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My team is designing a glider and I am unsure about whether or not to include a vertical stabiliser. The task the glider must complete is to achieve the largest possible displacement in a straight line.

Our glider will not be able to automatically adjust the vertical stabiliser's position so it would stay upright and inline with the glider's fuselage for the duration of the flight. Since our glider does not require any changes in it's yaw angle (because it is flying in a straight line), I don't think there is a need for it.

Should we include a vertical stabiliser or not?

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    $\begingroup$ I'm assuming this is unmanned. $\endgroup$ – GdD May 9 at 14:27
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    $\begingroup$ Yep just a casual project. $\endgroup$ – Tom Finet May 9 at 14:28
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    $\begingroup$ Aren't you going to tell us whether the wings are swept or not? Google "Zagi glider". Those fly ok even if you take the fins off. Lots of info missing here. If the vertical fin fell off a typical sailplane like say a Glassflugel Libelle the results would be catastrophic. This is not a good question sorry to say. $\endgroup$ – quiet flyer May 9 at 14:34
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    $\begingroup$ I don't know much about aircraft design, but if you told me that your boat didn't need a rudder because you only needed it to go in a straight line, I would ask how you proposed to keep it on that straight line if you don't have a rudder to correct the course? $\endgroup$ – Solomon Slow May 9 at 21:55
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    $\begingroup$ @SolomonSlow Most boats, particularly older wooden designs, have a pronounced keel along their entire length, which will have a significant effect. $\endgroup$ – Mike Brockington May 10 at 15:00
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The stabilizer is meant to keep the nose pointing into the wind.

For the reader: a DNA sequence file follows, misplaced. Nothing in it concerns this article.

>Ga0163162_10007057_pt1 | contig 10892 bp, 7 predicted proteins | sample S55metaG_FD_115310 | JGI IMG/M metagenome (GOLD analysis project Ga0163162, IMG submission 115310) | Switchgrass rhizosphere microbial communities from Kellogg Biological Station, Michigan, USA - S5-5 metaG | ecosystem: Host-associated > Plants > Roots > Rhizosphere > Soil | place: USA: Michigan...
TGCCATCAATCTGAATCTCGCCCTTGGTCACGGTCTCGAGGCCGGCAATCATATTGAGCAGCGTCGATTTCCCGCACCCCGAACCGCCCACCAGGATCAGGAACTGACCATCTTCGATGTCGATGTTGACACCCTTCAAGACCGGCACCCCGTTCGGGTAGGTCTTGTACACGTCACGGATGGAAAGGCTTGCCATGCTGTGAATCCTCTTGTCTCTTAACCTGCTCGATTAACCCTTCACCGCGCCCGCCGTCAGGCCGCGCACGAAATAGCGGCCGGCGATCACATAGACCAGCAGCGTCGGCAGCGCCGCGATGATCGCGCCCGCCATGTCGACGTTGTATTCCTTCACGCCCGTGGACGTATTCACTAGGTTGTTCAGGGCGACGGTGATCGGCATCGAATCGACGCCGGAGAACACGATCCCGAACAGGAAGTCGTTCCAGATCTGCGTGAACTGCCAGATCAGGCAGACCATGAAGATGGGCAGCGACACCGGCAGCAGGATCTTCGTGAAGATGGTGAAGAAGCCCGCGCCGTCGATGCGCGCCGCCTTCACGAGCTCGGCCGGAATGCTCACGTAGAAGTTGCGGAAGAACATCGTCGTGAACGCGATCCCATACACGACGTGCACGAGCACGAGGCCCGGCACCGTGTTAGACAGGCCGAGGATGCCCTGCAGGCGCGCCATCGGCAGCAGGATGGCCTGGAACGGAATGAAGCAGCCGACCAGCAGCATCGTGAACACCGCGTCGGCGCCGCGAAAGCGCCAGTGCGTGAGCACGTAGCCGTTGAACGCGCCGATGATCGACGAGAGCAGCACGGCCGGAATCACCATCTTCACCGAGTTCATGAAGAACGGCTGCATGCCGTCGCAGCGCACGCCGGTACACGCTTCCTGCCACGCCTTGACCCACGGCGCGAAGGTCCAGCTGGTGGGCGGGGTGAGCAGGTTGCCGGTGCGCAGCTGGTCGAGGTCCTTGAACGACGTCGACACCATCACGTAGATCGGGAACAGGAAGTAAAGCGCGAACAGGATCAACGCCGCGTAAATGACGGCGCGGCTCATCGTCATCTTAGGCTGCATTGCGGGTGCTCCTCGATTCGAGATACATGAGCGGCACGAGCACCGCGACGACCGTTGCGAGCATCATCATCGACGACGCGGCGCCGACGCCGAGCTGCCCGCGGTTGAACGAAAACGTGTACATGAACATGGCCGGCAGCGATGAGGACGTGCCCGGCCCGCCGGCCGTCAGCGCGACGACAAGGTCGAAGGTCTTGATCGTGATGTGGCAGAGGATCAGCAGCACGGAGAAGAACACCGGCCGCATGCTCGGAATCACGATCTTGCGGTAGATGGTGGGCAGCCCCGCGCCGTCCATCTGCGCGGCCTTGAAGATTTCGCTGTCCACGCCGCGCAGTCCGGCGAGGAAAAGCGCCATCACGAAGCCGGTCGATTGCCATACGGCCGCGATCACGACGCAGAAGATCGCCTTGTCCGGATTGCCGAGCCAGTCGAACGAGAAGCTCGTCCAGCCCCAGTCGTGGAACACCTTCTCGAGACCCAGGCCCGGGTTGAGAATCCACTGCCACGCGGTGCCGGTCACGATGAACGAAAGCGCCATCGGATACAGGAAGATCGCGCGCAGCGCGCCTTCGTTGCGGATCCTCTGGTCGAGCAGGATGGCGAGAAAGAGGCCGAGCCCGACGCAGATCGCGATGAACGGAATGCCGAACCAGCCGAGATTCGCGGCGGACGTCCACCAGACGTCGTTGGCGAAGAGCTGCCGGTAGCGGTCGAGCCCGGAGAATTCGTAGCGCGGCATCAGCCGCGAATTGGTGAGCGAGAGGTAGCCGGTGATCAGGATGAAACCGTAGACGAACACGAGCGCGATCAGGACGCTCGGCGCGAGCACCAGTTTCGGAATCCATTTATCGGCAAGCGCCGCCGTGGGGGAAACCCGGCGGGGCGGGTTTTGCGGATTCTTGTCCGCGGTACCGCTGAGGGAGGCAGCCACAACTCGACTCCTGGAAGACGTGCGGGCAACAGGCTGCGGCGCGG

Any asymmetry in he wings/fuselage will create a tendency to yaw, you will need to compensate for that. The easiest is a fixed vertical stabilizer at the rear.

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The underlying function of a VTP (not rudder) is mitigating the lateral-directional eigenmodes of the aircraft (Dutch roll, spiral divergence and roll subsidience). Unless you can guarantee a perfect launch and no crosswind, you will need some kind of yaw damping.

For a conventionally-shaped aircraft, Dutch Roll will likely be the worst offender, as roll subsidience is convergent and spiral divergence is slow.

A vertical tailplane is just one solution, however. Other things that can contribute to yaw control are positive wing sweep and active control via spoilerons or differential engine thrust. The latter is commonly employed in flying wings, but since your airfoil is not a reflex one, I take it you are going the conventional route.

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It's unlikely that your project will succeed without a vertical fin. Are you aware that there are countless radio-controlled model airplanes and gliders that feature a fixed vertical fin but no rudder? The fin is much more than just a thing to attach the rudder to. The rudder itself is not very necessary if the aspect ratio of the wing is not too high. (High-aspect-ratio designs tend to suffer from severe "adverse yaw".)

But, the birds seem to be able to pull it off, so you never know. The distribution of the "twist" or washout in the wing seems to be a key factor for them.

The literal answer to the question in the title is definitely "no". Many successful gliders have been flown without vertical fins. and they can do much more than just fly in a straight line. But they don't typically look like a "normal" glider with the fin chopped off.

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    $\begingroup$ The birds have two things model (or real) airplanes lack: Extremely flexible wings which can generate large yawing moments (adverse and proverse, as required), and semi-automatic stability augmentation by the bird's brain. That explains why they don't need a vertical. $\endgroup$ – Peter Kämpf May 9 at 18:28
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    $\begingroup$ @PeterKämpf Also I have observed bird tailfeathers be articulated in many ways, including angling them as a group to seemingly create (and presumably cancel) yaw as well as bank. $\endgroup$ – Todd Wilcox May 9 at 20:05
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    $\begingroup$ Absolutely to the last, they definitely twist their tails to vector the lift to create a rudderlike effect. If you watch carefully it is not obvious that the resulting "inputs" are the same ones a sailplane pilot would make with the rudder while entering a turn or exiting a turn, etc. $\endgroup$ – quiet flyer May 9 at 20:11
  • $\begingroup$ The V-tail Bonanza had no fin. $\endgroup$ – copper.hat May 9 at 20:49
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    $\begingroup$ @copper.hat yes it does, in fact, it has two. $\endgroup$ – AEhere supports Monica May 10 at 8:45
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Coming from a very different background here - I am a keen archer.

It is normal practice (as with aircraft) to have fins (fletches) on the back of the arrow to keep it straight, but it is also a normal part of "tuning" to remove those fletches from an arrow or two, and shoot them 'bareshaft'.